N.H. fiscal health needs regular checkups.
Last month we heard this about the rooms and meals tax as well as the real estate transfer tax. The chair of the Senate Ways and Means Committee, Lou D'Allesandro of Manchester, held two days of public hearings to review the state's revenue situation. Commissioners and heads of departments that produce money for the state reported on their projections for the rest of the fiscal year that ends next June 30. Given that projections of revenue were made more than a year ago, we may have to make adjustments. Gasoline prices were much lower, and the current situation in the real estate market could not be fully anticipated. Some highlights looked at include:
* Rooms and meals tax: Dismal spring weather and fighter family budgets may have slowed restaurant spending and tourism in April, May and June. The result was $400,000 less revenue than last year but, more important, $3.5 million less than budgeted. At a tax rate of 8 percent, that means there was $43.75 million less spent than predicted in those three months at hotels and restaurants. For July, the first month of the new fiscal year, rooms and meals taxes produced $18.9 million, off by $1.1 million.
* Real estate transfer tax: This is a tax paid when you transfer real estate. It is the highest such tax in the country. This tax was off by $1.7 million in July from the budget projections of $18.2 million, a shortfall of nearly 10 percent.
* Liquor sales: Projection for July revenue to the state was $10.7 million. Actual revenue was $10 million, a shortfall of $700,000.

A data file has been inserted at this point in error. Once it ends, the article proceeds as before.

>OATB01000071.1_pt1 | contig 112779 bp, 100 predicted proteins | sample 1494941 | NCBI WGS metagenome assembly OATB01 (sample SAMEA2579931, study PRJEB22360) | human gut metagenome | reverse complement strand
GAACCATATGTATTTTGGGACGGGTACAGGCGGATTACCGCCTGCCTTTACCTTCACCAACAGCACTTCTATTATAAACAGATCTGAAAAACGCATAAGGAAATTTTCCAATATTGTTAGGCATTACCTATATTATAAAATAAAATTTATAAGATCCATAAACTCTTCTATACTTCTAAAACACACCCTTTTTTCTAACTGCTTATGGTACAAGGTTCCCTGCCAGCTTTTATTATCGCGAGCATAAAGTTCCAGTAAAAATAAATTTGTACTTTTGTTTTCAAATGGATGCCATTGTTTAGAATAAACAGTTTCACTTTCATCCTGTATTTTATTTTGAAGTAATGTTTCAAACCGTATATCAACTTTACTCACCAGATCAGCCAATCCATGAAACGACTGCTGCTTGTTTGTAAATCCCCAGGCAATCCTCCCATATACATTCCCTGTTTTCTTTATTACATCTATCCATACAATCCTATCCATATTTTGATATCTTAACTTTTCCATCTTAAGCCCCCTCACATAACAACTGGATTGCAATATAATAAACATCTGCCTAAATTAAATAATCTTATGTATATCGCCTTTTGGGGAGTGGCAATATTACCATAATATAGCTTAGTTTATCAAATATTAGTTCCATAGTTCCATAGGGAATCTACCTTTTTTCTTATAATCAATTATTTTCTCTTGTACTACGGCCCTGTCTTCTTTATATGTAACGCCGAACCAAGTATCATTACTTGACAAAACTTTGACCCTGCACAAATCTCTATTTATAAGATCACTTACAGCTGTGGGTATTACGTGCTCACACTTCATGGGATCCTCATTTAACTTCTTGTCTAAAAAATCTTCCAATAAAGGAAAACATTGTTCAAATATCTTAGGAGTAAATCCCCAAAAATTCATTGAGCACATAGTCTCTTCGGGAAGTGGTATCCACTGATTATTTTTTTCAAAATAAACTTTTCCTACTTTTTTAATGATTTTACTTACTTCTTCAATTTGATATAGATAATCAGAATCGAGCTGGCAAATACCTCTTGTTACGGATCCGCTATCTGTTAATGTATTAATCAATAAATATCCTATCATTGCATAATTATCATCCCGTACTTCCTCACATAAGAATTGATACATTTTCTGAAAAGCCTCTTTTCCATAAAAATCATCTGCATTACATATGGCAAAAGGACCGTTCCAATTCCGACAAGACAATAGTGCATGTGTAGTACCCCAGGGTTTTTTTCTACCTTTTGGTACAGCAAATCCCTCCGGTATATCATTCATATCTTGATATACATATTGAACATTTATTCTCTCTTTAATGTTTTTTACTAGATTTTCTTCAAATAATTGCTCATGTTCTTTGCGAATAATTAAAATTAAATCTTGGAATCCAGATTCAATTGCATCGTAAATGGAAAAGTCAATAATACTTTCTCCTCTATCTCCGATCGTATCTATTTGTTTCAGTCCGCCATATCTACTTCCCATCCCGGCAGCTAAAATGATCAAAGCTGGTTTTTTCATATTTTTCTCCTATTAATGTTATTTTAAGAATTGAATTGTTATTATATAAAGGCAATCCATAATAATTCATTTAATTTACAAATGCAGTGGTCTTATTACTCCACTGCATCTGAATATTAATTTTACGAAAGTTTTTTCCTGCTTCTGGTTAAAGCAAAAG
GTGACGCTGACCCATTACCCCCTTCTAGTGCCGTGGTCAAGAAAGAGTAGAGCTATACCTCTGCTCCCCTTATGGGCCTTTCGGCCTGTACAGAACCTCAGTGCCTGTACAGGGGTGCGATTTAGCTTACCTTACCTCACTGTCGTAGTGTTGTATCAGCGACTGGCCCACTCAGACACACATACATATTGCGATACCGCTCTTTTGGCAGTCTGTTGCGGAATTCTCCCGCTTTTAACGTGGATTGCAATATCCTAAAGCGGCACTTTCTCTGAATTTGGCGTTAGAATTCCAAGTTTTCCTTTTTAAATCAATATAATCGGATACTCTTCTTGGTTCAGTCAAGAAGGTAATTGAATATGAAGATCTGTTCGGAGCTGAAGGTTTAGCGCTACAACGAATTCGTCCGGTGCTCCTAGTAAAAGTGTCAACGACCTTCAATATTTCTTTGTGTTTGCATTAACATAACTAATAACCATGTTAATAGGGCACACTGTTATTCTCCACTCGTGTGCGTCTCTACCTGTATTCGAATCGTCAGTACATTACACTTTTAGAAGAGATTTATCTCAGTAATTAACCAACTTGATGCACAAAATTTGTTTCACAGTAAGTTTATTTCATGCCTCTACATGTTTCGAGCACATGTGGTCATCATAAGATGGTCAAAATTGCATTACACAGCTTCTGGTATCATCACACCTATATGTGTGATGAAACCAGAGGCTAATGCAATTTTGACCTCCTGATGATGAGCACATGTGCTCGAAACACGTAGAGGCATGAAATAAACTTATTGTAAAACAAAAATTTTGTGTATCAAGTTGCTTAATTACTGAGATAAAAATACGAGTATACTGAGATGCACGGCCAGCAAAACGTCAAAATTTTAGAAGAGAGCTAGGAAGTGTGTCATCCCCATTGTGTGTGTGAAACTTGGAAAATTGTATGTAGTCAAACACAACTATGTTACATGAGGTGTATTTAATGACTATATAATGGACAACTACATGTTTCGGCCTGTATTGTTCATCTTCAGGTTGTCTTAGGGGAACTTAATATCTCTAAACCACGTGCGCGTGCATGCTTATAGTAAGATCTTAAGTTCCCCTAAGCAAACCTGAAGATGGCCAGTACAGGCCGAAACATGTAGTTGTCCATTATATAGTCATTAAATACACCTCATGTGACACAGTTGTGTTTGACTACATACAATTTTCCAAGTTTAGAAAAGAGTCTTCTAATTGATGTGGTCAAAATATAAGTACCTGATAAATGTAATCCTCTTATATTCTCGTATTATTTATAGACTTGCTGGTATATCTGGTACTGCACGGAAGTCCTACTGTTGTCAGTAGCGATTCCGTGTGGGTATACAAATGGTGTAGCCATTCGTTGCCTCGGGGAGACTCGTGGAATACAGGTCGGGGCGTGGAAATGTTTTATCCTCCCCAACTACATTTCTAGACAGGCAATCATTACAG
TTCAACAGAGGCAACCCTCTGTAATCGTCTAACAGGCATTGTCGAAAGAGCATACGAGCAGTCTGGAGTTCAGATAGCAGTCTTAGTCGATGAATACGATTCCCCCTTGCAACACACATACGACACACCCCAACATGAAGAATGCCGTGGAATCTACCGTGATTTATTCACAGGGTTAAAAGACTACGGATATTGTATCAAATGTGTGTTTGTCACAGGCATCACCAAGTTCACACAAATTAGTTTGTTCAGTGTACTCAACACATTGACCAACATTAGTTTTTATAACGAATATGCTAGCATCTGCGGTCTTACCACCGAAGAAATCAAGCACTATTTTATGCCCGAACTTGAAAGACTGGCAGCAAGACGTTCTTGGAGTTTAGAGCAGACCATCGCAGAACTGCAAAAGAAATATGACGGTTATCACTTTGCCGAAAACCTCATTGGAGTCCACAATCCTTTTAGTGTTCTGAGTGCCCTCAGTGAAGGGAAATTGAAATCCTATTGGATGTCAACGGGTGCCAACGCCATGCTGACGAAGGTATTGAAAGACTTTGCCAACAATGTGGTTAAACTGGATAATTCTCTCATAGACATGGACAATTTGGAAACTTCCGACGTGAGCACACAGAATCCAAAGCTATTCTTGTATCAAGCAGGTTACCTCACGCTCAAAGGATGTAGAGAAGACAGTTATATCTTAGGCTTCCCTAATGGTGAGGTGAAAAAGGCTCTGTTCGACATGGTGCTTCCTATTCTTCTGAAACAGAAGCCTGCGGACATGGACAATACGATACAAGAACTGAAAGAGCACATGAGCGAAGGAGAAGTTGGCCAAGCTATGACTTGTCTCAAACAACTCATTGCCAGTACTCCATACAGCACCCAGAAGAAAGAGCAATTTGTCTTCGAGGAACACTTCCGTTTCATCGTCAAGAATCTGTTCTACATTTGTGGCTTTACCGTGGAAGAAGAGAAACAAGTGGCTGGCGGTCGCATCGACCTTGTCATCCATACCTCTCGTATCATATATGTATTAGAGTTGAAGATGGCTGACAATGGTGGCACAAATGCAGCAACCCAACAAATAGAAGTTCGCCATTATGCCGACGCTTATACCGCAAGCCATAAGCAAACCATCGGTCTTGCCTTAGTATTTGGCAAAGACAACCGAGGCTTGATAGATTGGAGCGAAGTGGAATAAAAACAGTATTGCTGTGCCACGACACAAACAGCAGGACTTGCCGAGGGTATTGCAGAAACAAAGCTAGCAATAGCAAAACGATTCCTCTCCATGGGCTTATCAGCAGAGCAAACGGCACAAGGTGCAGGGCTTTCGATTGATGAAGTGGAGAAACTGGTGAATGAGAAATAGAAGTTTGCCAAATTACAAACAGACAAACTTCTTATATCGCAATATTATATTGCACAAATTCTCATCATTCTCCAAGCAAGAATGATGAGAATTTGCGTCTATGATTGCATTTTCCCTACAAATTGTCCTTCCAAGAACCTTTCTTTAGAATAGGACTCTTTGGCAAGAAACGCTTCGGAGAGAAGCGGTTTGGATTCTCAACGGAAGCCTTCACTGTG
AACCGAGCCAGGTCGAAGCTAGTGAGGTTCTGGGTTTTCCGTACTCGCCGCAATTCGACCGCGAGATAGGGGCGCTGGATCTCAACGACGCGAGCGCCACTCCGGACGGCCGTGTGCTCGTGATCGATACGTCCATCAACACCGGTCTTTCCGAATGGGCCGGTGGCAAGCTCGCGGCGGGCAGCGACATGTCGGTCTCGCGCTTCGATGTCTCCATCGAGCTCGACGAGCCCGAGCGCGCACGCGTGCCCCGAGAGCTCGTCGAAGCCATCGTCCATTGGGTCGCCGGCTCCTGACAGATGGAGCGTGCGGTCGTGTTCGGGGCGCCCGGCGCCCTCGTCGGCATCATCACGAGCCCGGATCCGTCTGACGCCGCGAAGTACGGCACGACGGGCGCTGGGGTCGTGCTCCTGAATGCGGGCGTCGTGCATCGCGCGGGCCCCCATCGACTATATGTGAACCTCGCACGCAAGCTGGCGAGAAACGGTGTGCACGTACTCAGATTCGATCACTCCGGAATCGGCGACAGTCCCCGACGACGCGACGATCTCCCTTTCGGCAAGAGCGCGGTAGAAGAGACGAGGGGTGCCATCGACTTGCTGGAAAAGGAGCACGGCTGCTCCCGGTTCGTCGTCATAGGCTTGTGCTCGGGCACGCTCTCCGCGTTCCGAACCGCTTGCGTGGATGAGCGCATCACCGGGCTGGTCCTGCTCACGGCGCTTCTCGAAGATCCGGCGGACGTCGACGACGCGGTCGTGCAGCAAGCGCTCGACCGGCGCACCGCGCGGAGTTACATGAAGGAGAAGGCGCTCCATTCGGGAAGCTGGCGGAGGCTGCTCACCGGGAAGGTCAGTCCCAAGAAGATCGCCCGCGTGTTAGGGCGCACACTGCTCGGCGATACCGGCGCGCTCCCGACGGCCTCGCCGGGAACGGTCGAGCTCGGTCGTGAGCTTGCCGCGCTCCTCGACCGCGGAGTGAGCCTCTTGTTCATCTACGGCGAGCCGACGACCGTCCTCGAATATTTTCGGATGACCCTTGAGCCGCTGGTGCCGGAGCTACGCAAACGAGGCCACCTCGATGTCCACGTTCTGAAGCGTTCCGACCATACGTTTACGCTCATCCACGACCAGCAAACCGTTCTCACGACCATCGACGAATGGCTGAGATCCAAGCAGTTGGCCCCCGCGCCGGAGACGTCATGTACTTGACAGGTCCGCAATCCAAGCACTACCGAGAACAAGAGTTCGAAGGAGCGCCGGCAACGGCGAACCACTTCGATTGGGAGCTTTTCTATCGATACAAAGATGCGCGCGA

* Business profits and business enterprise taxes: Fortunately, they continue to grow strongly. The budget called for business taxes to produce $11.1 million in July. Actual results were $15.2 million, or 37 percent more than expected.
* Lottery and pari-mutuel revenue: All proceeds from the lotteries and scratch card sales go to the education trust fund. In the last fiscal year, this revenue source went over goal because of the $100 million-plus national lotteries that spur sales and thus profits.
Does that mean we can raise projections for the current fiscal year? Unlike the federal government, state government must operate within a balanced budget.
Constant changes in sectors of the economy affect revenue sources. The Ways and Means Committee got the information to determine if some adjustments in spending need to be made to keep revenue in balance with expenses. Meanwhile, state departments and agencies are preparing their budget plans for the next biennium, which begins next July 1. This long lead time is why regular review and evaluation of the state's financial health is critically important to avoid money problems down the road.
Bob Odell is a Republican state senator from Lempster.
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|Title Annotation:||STATE GOVERNMENT|
|Publication:||New Hampshire Business Review|
|Date:||Sep 1, 2006|
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